Tel Aviv University and the University of Lisbon researchers have synthesised and identified a small molecule that will be a less expensive and more effective alternative to an antibody that can treat various types of cancer.
Researchers published their findings in the Journal of ImmunoTherapy of Cancer, taking an existing antibody to the next level.
“In 2018, James Allison and Tasuku Honjo were awarded the Nobel Prize in Medicine for their contributions to the study of immunotherapy, the treatment of cancer through immune system activation,” Prof. Satchi-Fainaro says. “Honjo discovered that T cells, which are immune cells, express the protein PD-1, which disables T-cell own activity when it binds to the protein PD-L1 expressed in cancer cells. Actually, the interaction of PD-1 and PD-L1 allows cancer cells to paralyse T cells, preventing them from attacking cancer cells. Honjo created antibodies that neutralise either PD-1 or PD-L1, allowing T cells to fight cancer more effectively.”
A smaller yet smarter alternate
While the Nobel Prize winners’ 2018 discovery is extremely promising in the fight against cancer, there are some drawbacks to consider. To begin with, antibodies are expensive to produce, so they do not appeal to all patients. Second, antibodies are too large to penetrate a solid tumour; as a result, treatment falls behind, affecting all parts of the cancer.
Researchers, on the other hand, have combined bioinformatic and data analysis tools to come-up a smaller but smarter alternative.
“Post-doctoral researcher Dr. Rita Acrcio started with thousands of molecular structures, and by using computer-aided drug design (CADD) models & databases, we narrowed the list of candidates until we reached the best structure,” says Prof. Satchi-Fainaro.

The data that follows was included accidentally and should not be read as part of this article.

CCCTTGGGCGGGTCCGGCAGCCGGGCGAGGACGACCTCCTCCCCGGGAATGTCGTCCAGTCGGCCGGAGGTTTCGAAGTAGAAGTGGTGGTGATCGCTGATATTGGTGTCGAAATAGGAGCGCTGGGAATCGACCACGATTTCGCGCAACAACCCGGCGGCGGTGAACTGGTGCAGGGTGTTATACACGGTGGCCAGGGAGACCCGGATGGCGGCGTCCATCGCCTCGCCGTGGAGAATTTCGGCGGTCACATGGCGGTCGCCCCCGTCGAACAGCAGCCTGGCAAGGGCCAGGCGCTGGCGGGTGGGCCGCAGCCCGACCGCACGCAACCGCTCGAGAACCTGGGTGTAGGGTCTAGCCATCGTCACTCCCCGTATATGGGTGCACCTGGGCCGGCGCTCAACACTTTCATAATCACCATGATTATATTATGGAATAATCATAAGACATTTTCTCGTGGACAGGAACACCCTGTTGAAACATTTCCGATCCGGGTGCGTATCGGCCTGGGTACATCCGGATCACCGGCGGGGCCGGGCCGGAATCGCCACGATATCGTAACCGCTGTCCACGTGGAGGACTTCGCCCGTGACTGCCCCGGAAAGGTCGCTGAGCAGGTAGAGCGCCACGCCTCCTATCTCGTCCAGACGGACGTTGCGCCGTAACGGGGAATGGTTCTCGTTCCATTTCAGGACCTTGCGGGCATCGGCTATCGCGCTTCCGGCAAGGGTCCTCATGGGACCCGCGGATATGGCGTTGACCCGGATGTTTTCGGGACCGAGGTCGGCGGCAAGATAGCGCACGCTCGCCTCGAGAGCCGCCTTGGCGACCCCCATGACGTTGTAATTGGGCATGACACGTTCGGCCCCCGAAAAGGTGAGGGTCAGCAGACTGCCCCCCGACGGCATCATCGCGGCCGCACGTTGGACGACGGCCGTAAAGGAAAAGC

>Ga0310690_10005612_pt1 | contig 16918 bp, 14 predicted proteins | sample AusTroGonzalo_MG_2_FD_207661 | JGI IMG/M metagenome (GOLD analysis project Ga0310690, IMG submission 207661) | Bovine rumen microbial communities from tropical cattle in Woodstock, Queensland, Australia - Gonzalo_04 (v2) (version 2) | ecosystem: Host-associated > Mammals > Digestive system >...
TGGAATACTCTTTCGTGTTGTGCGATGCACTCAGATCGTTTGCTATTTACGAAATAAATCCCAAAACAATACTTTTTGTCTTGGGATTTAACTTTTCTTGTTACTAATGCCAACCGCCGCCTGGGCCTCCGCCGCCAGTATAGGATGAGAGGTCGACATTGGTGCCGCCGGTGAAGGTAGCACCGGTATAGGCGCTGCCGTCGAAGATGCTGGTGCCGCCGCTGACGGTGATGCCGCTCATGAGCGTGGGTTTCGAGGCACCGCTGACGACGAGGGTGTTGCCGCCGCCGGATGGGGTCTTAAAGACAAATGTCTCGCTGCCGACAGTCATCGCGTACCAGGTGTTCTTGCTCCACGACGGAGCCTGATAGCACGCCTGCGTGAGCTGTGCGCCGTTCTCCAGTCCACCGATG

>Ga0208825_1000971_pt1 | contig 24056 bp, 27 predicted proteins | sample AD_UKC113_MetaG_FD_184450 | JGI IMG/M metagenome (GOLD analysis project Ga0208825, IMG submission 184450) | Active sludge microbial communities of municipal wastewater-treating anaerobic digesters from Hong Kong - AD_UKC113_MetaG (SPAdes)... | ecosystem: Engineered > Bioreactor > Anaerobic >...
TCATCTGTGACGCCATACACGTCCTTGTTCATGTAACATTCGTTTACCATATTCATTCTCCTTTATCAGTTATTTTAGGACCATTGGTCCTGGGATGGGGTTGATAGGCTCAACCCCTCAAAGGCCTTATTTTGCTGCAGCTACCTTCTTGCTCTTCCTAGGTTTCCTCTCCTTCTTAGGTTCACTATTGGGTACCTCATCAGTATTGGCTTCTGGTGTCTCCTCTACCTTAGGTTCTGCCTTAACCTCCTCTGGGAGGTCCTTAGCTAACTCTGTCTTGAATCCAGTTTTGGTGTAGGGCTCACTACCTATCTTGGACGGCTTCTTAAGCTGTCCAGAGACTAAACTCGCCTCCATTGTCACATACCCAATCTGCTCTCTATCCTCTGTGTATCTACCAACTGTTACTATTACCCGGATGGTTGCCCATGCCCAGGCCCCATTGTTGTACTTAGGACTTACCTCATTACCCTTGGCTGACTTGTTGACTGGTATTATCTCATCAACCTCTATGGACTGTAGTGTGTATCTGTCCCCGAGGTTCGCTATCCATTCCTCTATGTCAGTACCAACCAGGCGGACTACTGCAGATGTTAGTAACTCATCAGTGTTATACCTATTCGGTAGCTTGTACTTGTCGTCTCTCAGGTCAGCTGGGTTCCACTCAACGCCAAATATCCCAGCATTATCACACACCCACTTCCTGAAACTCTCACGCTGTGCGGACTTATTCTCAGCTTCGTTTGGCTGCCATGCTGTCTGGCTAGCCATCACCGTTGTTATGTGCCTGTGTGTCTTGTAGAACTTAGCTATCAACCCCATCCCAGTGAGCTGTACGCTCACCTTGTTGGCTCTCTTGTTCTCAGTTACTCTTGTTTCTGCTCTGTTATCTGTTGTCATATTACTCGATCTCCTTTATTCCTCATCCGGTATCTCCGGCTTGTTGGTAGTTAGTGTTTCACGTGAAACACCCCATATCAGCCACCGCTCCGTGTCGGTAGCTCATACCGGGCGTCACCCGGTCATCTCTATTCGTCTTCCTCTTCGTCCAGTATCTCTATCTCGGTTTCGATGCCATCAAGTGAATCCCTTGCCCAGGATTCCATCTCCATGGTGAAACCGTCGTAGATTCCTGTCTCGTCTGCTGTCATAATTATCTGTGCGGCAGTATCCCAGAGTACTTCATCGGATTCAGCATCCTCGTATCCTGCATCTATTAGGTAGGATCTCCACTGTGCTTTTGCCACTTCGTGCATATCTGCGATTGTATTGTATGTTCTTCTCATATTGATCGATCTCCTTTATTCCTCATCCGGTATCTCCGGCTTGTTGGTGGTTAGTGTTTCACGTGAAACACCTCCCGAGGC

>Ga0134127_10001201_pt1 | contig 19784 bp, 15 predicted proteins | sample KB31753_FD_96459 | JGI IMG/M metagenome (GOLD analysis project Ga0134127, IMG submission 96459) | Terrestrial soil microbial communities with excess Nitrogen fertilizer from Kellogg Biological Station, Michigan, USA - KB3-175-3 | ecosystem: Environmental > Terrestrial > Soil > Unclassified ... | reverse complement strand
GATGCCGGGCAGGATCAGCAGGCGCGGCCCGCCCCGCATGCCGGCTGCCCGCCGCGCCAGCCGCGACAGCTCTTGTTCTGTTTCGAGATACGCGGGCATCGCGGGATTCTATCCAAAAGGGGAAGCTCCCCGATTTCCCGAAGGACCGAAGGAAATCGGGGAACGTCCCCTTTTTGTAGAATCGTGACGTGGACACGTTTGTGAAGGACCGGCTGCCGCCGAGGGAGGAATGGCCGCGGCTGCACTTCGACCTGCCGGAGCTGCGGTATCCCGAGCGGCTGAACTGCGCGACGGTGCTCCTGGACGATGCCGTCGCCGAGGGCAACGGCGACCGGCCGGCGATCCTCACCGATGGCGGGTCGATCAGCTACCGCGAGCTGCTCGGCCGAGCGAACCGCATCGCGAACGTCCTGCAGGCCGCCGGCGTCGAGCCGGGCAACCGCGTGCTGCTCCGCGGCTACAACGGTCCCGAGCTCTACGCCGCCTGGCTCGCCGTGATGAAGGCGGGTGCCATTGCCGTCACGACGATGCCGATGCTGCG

“In the second stage, we confirmed that the small molecule controls tumour growth as effectively as the antibodies—it inhibits PD-L1 in animals engineered to have human T cells. In other words, we created a molecule that can inhibit PD-1/PD-L1 binding while also reminding the immune system that it needs to attack the cancer. Furthermore, the new molecule has several significant advantages over antibody treatment.”
“To begin with, because the antibody is a biological rather than a synthetic molecule, it necessitates a complex infrastructure and significant funding to produce, costing approximately $200,000 per patient per year. We, on the other hand, have already synthesised the small molecule using simple equipment in a short period of time and at a fraction of the cost. Another benefit of the small molecule is that patients will most likely be able to take it at home, orally, with-out the need for IV administration in the hospital.”
The experiments show that the new small molecule helps activate immune cells within the solid tumor mass.
“The surface area of a solid tumour is heterogeneous,” explains Prof. Satchi-Fainaro. “If there are fewer blood vessels in a specific area of the tumour, the antibody will not be able to get-inside. The small molecule, on the other hand, diffuses and is thus not entirely dependent on the tumor’s blood vessels or hyperpermeability. I believe that in the future, the small molecule will be commercially available, and make immunotherapy more affordable for cancer patients.”